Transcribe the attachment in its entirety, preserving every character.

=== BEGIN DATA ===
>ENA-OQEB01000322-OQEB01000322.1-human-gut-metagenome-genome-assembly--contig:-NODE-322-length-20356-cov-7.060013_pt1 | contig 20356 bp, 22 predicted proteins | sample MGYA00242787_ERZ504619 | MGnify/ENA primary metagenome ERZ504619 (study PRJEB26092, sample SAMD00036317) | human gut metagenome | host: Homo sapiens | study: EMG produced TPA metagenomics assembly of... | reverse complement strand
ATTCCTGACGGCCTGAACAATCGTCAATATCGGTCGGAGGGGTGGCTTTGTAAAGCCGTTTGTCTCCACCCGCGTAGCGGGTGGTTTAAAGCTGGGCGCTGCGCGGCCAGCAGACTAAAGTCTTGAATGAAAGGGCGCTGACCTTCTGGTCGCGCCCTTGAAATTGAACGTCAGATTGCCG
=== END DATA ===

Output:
>ENA-OQEB01000322-OQEB01000322.1-human-gut-metagenome-genome-assembly--contig:-NODE-322-length-20356-cov-7.060013_pt1 | contig 20356 bp, 22 predicted proteins | sample MGYA00242787_ERZ504619 | MGnify/ENA primary metagenome ERZ504619 (study PRJEB26092, sample SAMD00036317) | human gut metagenome | host: Homo sapiens | study: EMG produced TPA metagenomics assembly of... | reverse complement strand
ATTCCTGACGGCCTGAACAATCGTCAATATCGGTCGGAGGGGTGGCTTTGTAAAGCCGTTTGTCTCCACCCGCGTAGCGGGTGGTTTAAAGCTGGGCGCTGCGCGGCCAGCAGACTAAAGTCTTGAATGAAAGGGCGCTGACCTTCTGGTCGCGCCCTTGAAATTGAACGTCAGATTGCCG